“If we let these kinds of people have their way, we will not be allowed or able to do anything anymore!!”

Fruit jelly money

New health measures were recently proposed by the Dutch National Institute for Public Health and Environment (RIVM), including increasing taxes on sugar-sweetened beverages and unhealthy food. While the health benefits of such interventions are clear, the legitimacy among citizens – especially less-educated ones – is uncertain.

One of the main reasons for increasing the price of sugar-sweetened beverages and unhealthy food is to diminish the health gap between less- and more-educated individuals. The former more often consume these unhealthy products, and thus form the ideal beneficiaries of the newly proposed interventions from a health perspective. Yet, as extant research shows, less-educated individuals also report more aversion to institutions from which these interventions originate. This endangers support for those interventions among those who need them most.

Semi-systematic social media observations

That the anti-institutionalism that is most often found among less-educated citizens manifests itself as aversion to (governmental) health promotion is perhaps most visible at today’s biggest public forum: social media websites like Facebook and Twitter. Comments on posts from Dutch news media offer a window on citizens’ opinions on many societal issues, including proposed health interventions. In comments on posts about the new RIVM measures, users, for example, call them the “ultimate form of meddling”, exclaim how “all that is fun will be forbidden” and worry about unhealthy products becoming “products of luxury only for the elite”, signaling not only anti-institutionalism, but also concern about growing social inequality as a result of the health measures.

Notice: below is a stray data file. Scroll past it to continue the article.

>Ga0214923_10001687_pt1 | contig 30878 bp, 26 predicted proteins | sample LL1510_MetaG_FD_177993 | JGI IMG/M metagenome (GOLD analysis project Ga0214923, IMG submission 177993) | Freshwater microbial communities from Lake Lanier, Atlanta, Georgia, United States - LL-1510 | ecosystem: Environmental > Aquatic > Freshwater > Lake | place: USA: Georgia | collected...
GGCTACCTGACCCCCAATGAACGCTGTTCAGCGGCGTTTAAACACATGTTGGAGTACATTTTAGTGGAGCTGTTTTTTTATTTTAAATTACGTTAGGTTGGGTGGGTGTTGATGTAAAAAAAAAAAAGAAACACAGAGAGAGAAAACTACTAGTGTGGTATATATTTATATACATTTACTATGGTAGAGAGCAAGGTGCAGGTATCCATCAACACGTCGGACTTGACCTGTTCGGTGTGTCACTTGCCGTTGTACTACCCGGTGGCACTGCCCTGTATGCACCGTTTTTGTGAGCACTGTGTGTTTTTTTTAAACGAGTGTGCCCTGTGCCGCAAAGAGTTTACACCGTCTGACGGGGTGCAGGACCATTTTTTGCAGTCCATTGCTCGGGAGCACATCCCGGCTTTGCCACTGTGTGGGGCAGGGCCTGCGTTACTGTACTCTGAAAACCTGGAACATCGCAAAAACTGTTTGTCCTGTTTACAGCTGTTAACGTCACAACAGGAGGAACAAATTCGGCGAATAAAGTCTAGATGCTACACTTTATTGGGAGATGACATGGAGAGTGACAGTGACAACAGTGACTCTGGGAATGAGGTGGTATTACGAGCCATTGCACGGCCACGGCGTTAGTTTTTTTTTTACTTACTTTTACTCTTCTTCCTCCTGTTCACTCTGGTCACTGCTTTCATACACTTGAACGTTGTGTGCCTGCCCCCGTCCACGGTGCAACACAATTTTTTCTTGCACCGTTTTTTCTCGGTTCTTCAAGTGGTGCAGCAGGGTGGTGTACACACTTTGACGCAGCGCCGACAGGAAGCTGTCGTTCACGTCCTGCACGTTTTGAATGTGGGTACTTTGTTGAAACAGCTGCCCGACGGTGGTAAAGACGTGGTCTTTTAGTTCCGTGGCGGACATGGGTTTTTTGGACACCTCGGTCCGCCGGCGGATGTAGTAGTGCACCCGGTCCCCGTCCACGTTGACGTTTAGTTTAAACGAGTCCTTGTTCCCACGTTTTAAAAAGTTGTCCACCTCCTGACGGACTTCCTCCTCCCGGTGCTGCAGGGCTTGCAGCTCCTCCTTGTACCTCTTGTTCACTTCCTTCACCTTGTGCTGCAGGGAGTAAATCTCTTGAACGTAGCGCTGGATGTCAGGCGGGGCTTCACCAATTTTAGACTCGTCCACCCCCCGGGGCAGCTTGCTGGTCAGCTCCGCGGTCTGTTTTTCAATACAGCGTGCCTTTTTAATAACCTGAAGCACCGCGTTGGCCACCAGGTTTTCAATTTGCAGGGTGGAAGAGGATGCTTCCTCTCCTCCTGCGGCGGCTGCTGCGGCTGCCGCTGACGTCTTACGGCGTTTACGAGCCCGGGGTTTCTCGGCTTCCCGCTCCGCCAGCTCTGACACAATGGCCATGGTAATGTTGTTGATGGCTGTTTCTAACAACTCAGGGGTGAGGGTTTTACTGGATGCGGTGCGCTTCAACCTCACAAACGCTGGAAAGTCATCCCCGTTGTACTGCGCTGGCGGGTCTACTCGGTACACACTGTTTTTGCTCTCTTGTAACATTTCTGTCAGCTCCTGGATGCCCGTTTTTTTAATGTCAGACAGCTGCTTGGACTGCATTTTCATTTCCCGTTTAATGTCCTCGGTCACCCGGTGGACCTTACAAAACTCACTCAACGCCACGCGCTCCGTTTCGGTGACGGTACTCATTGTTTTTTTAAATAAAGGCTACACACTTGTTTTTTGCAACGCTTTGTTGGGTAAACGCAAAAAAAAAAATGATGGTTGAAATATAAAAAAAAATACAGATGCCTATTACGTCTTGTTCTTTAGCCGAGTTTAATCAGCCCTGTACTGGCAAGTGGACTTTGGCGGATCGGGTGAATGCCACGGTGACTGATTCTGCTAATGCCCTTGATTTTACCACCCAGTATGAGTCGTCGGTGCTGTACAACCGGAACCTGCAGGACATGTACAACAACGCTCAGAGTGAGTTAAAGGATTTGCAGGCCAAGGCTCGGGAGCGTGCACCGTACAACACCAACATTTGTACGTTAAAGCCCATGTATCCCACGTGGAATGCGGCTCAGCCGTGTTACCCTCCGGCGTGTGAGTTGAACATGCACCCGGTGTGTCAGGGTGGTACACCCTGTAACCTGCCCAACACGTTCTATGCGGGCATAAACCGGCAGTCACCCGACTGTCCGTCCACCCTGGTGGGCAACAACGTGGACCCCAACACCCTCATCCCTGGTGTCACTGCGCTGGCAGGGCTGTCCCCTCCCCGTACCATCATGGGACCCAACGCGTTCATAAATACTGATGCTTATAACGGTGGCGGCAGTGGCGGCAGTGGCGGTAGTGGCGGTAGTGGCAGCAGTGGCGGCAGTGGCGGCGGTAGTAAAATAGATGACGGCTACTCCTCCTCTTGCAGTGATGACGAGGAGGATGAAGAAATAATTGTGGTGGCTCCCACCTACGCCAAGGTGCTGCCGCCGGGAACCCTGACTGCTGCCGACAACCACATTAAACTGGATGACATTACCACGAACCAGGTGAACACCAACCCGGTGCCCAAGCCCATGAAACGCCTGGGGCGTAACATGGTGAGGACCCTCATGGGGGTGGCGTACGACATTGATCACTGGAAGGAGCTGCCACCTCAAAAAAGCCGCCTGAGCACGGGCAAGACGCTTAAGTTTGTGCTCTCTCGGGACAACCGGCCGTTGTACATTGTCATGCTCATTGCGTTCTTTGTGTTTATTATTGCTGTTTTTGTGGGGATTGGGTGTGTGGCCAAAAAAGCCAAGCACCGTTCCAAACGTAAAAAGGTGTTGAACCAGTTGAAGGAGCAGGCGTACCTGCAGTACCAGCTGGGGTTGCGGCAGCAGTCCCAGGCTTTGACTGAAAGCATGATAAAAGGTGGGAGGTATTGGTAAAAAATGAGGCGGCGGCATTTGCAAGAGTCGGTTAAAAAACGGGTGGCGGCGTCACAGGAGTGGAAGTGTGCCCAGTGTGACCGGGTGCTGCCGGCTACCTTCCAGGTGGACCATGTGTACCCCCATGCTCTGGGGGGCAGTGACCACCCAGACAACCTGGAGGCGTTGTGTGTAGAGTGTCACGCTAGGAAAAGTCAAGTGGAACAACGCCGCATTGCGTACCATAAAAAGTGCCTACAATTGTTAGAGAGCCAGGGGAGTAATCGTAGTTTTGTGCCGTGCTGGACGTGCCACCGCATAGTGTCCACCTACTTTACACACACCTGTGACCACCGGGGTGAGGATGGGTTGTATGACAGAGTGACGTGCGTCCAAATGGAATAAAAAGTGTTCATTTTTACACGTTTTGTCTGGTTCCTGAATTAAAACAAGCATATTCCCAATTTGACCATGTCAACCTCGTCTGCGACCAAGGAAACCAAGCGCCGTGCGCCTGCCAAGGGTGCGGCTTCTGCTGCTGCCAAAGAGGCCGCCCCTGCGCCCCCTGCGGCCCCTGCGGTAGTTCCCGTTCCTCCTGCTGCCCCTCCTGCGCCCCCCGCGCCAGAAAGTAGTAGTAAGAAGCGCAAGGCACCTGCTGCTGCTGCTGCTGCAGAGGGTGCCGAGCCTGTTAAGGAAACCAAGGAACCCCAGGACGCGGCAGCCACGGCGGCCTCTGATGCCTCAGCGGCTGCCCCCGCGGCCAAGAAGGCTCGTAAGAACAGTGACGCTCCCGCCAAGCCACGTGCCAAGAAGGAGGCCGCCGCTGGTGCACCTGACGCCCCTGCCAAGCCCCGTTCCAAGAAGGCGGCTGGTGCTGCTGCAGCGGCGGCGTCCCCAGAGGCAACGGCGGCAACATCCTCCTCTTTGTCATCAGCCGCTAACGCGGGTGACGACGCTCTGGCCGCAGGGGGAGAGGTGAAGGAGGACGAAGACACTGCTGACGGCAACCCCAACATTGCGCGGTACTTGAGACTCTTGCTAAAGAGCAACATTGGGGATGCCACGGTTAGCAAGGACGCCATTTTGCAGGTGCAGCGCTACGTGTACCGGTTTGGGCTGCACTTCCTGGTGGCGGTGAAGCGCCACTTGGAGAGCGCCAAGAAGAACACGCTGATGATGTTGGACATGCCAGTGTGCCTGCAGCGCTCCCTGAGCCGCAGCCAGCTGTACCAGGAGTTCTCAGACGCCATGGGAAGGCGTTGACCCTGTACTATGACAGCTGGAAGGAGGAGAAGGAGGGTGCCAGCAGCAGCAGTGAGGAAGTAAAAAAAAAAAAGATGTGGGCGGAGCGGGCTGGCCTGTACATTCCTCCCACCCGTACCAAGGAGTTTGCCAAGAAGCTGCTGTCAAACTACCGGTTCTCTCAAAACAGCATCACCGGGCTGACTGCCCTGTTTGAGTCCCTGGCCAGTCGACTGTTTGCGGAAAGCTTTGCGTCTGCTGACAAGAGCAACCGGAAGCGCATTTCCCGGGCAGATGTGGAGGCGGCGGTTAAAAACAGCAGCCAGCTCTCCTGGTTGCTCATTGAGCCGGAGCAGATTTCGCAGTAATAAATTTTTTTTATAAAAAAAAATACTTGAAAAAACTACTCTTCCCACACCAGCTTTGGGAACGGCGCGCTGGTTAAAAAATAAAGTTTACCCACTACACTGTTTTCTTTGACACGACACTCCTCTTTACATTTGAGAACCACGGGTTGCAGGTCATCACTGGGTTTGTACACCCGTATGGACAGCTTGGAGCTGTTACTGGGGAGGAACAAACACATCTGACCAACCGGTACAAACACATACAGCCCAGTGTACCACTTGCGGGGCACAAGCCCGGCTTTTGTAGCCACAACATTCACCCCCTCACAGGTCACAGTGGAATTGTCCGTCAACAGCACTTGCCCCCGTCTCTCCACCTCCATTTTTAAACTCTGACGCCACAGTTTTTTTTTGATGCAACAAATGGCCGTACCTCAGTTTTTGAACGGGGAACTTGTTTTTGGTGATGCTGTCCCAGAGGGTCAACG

Feelings of misrecognition

Granted, price interventions that directly affect the ability to consume certain products, do not have to lean on public support to be effective, as opposed to, for example, information interventions. Yet, the pushback against price interventions by less-educated citizens may also be cause for worry, because it may create a feedback loop that negatively affects public health efforts. Less-educated individuals can see the proposed health measures as an attack on their lifestyle and feel like their choices are looked down upon. In their eyes, drinking a can of Coke or eating fried snacks will essentially be forbidden, while lifestyles of others remain untouched. By feeding into these feelings of misrecognition, the proposed measures may increase the perception that the responsible institutions primarily target lower social strata. Ultimately, this may not only incentivize them to oppose the price interventions, but also other measures taken by public health institutions. Well-meant health interventions might thus alienate those that need them most, and that can never be their intention.

Tim van Meurs is a PhD candidate at the Department of Public Administration and Sociology of the Erasmus University Rotterdam. His main focus is on educational differences in the receptiveness of informational and structural nutrition interventions. You can contact him via email: vanmeurs@essb.eur.nl

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